Return to…CIP Land
In my last post I talked about that recently discovered, and charted, land called “CIP Land“.
When I originally started writing that post, I had a vision of an island where each knowledge domain” represented a part of the island, which further contained representations of the “sub-domains”.
And, that’s when I drew the “map” that can be seen in that last post.
However, after I had written the post I realized that this “CIP land” was not an island.
An island, by definition, is not a continuous landmass, and is surrounded by water. With an island, there is no connection with other islands or, for that matter, with other countries (especially if you looked at the map I drew). It is separate from everything else.
This was very, very wrong.
The whole idea of an Information Professional, as defined by the CIP certification is, (and as Jesse Wilkins described it in his post “Are you T-shaped?“), someone who has a good, broad, knowledge of the different territories (knowledge domains), someone who has travelled the highways of the land, and knows enough to be able to get around each territory without the use of GPS, or SatNav.
They know enough about the customs of each territory, city, or village that they can communicate and interact, easily, with the locals of each area. If they need more in-depth local knowledge, they can hire a guide, but they have enough knowledge that they can see how each city, town, or village, interacts with the others.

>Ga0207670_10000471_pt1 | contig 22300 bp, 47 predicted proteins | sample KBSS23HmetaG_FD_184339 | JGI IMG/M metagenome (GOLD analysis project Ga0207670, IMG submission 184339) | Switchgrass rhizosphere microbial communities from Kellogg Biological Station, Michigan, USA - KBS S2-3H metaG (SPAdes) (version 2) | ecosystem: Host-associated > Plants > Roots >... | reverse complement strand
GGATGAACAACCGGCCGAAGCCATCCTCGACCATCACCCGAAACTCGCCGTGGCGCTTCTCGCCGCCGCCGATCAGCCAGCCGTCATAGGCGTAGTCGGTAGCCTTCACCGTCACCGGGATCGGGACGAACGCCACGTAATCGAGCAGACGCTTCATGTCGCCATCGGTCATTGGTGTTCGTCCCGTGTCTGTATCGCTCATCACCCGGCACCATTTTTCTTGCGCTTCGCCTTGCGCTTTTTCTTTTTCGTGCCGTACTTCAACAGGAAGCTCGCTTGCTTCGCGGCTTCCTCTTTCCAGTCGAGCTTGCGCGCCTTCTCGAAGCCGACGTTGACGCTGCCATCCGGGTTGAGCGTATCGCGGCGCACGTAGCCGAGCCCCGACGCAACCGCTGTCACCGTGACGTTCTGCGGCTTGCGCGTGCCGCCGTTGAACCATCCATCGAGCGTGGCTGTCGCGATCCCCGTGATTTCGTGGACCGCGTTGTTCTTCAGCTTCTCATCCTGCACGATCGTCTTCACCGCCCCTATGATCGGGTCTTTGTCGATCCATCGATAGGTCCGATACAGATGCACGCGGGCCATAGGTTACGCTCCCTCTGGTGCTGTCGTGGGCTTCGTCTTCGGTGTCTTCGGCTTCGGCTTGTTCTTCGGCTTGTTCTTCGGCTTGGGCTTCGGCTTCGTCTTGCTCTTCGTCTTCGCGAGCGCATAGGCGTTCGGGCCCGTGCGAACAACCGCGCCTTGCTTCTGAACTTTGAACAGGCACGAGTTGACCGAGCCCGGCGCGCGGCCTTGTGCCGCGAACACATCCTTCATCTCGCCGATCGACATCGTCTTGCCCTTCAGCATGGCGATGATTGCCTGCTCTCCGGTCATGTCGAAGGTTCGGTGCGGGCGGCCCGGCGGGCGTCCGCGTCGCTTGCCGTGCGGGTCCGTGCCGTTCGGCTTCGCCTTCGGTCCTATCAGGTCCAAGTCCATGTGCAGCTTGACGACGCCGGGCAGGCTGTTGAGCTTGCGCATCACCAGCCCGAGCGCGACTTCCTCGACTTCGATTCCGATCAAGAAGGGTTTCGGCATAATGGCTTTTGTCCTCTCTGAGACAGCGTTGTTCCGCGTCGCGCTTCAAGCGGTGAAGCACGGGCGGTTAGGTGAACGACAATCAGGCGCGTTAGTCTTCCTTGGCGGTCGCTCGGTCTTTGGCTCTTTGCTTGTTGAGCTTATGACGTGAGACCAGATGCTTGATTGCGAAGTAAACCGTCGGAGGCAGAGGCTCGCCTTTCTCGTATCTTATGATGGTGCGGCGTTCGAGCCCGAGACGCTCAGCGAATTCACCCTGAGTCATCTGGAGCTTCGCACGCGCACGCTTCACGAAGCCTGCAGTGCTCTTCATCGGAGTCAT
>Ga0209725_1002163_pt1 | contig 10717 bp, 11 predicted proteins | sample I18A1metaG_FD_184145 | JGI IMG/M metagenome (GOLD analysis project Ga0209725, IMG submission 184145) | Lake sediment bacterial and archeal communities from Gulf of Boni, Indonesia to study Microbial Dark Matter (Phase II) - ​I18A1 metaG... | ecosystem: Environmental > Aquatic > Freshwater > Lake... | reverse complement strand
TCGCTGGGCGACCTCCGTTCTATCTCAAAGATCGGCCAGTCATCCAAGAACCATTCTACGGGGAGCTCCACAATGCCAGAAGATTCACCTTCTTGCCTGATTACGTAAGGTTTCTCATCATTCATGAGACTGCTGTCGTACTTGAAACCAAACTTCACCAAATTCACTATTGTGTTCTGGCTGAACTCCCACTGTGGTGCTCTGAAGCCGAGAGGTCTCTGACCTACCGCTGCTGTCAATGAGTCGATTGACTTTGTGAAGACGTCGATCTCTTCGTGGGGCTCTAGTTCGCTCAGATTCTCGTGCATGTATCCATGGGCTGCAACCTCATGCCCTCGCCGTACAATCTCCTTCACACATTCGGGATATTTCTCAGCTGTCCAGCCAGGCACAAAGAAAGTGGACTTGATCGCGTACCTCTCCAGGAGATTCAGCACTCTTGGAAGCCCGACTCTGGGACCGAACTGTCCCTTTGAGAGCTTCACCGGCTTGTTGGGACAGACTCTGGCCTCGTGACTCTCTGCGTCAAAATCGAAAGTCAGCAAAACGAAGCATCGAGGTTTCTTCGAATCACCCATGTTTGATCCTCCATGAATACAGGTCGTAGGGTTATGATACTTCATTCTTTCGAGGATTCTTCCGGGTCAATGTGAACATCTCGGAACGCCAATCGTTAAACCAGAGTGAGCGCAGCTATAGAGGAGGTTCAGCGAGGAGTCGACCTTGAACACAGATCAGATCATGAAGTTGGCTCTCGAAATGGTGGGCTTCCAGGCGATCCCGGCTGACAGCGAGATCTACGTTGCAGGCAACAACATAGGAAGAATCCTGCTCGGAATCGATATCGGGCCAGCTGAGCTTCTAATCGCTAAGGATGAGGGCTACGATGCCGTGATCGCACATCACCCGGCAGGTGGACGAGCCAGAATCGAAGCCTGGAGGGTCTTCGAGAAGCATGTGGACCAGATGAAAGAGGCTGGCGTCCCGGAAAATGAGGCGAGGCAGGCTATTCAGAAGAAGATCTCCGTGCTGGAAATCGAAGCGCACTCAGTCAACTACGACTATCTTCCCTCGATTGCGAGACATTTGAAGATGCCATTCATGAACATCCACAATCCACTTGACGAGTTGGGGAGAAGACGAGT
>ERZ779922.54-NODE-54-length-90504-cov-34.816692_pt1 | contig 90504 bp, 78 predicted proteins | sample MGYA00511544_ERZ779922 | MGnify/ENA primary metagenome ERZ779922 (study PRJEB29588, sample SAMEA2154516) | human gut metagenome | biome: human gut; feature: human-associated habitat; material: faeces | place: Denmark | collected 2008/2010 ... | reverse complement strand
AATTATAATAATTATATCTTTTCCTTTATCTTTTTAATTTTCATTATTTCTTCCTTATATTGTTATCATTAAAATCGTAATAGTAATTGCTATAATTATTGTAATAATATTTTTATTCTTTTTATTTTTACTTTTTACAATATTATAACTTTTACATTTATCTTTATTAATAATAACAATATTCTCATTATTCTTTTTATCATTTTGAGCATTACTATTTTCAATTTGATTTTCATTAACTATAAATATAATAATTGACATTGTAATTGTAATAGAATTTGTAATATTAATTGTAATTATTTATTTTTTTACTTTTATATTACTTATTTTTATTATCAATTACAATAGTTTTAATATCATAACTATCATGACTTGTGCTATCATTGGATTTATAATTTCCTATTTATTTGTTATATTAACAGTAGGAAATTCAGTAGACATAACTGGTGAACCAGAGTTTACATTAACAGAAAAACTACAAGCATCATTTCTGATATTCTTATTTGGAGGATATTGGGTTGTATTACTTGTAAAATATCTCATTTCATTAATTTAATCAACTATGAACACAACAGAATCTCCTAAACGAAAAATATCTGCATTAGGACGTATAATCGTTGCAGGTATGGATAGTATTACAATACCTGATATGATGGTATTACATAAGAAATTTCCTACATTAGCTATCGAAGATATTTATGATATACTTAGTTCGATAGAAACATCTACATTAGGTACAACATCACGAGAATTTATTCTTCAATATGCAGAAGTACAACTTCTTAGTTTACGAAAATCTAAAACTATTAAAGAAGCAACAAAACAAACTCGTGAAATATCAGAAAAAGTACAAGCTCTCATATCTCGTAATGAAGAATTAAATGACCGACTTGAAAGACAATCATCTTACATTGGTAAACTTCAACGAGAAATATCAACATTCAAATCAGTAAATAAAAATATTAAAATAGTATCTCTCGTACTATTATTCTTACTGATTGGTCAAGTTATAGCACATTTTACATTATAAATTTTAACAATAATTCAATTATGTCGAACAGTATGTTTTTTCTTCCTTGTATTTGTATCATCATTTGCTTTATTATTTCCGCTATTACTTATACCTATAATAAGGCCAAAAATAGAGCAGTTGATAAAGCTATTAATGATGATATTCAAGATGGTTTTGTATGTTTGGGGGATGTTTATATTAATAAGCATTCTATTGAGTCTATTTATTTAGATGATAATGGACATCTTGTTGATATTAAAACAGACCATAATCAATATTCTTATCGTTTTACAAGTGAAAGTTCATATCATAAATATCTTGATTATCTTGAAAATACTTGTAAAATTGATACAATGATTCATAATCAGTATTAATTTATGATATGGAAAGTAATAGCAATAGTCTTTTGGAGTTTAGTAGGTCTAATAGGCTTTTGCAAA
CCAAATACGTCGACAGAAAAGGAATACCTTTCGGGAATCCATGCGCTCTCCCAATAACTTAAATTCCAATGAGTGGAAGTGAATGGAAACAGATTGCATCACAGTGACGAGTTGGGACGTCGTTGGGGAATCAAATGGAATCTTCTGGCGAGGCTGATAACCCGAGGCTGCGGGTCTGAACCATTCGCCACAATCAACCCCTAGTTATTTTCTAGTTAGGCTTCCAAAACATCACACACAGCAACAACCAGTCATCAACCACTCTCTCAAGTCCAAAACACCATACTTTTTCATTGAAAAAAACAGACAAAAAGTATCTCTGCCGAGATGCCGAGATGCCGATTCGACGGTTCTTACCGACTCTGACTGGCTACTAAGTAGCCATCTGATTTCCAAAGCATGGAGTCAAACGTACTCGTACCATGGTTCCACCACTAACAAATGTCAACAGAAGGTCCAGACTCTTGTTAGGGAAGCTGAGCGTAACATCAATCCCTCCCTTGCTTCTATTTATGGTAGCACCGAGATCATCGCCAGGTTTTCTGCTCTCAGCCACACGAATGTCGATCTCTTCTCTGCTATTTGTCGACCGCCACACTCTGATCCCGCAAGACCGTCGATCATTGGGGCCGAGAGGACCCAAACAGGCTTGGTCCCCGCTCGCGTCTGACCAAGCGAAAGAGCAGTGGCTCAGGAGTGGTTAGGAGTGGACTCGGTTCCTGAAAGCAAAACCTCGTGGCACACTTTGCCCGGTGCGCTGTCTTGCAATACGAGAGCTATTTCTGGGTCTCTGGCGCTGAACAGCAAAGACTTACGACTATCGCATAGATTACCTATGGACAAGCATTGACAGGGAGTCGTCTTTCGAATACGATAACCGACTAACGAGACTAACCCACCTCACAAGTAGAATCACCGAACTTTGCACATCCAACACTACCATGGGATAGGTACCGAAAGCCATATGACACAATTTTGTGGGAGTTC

They can see the “big picture”.
But the whole idea behind this, is that CIP Land is isolated.
And this is wrong, because CIP land is not isolated. It makes up part of a “global” environment. It interacts with other “lands”.
Think of it as a landlocked country in a continent made up of multiple countries (Europe for example). It takes advantages of its local talent, and specialized knowledge, but it interacts with the other countries. It requires them for services, and resources, that it doesn’t have. Just as the other countries, in turn, require the local skills and resources that it can provide.
So, from this, you can see that “CIP Land” is not an island. It’s a country. A country surrounded by other countries.
Information Management can’t exist without databases, without networks, without hard drives, or storage areas. Hell, if CIP Land was an island, my friend, we wouldn’t exist for long.
Clearly my map of “CIP Island” needs to be redrawn…
- Becoming a Certified Information Professional (wordofpie.com)
- The “Better” Information Professional (wordofpie.com)
- What value does the Certified Information Professional have? (markjowen.wordpress.com)
- I think I underestimated what AIIM’s “Certified Information Professional” is (markjowen.wordpress.com)